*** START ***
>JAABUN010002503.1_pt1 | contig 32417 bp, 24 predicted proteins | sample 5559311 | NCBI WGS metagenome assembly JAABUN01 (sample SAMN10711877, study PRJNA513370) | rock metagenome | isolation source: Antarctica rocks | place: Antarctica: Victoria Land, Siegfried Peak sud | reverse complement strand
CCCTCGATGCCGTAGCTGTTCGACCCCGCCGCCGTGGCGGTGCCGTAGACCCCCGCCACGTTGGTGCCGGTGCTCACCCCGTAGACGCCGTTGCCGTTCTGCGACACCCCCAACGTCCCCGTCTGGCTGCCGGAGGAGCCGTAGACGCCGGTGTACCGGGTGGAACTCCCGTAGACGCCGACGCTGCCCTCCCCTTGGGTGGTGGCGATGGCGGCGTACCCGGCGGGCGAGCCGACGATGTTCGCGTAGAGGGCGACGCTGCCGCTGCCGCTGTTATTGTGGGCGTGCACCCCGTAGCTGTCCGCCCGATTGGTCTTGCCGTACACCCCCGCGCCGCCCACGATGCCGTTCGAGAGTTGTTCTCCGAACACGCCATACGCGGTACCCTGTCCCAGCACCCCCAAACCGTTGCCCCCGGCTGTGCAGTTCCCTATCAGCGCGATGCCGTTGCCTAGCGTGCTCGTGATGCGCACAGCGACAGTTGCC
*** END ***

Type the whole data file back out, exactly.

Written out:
>JAABUN010002503.1_pt1 | contig 32417 bp, 24 predicted proteins | sample 5559311 | NCBI WGS metagenome assembly JAABUN01 (sample SAMN10711877, study PRJNA513370) | rock metagenome | isolation source: Antarctica rocks | place: Antarctica: Victoria Land, Siegfried Peak sud | reverse complement strand
CCCTCGATGCCGTAGCTGTTCGACCCCGCCGCCGTGGCGGTGCCGTAGACCCCCGCCACGTTGGTGCCGGTGCTCACCCCGTAGACGCCGTTGCCGTTCTGCGACACCCCCAACGTCCCCGTCTGGCTGCCGGAGGAGCCGTAGACGCCGGTGTACCGGGTGGAACTCCCGTAGACGCCGACGCTGCCCTCCCCTTGGGTGGTGGCGATGGCGGCGTACCCGGCGGGCGAGCCGACGATGTTCGCGTAGAGGGCGACGCTGCCGCTGCCGCTGTTATTGTGGGCGTGCACCCCGTAGCTGTCCGCCCGATTGGTCTTGCCGTACACCCCCGCGCCGCCCACGATGCCGTTCGAGAGTTGTTCTCCGAACACGCCATACGCGGTACCCTGTCCCAGCACCCCCAAACCGTTGCCCCCGGCTGTGCAGTTCCCTATCAGCGCGATGCCGTTGCCTAGCGTGCTCGTGATGCGCACAGCGACAGTTGCC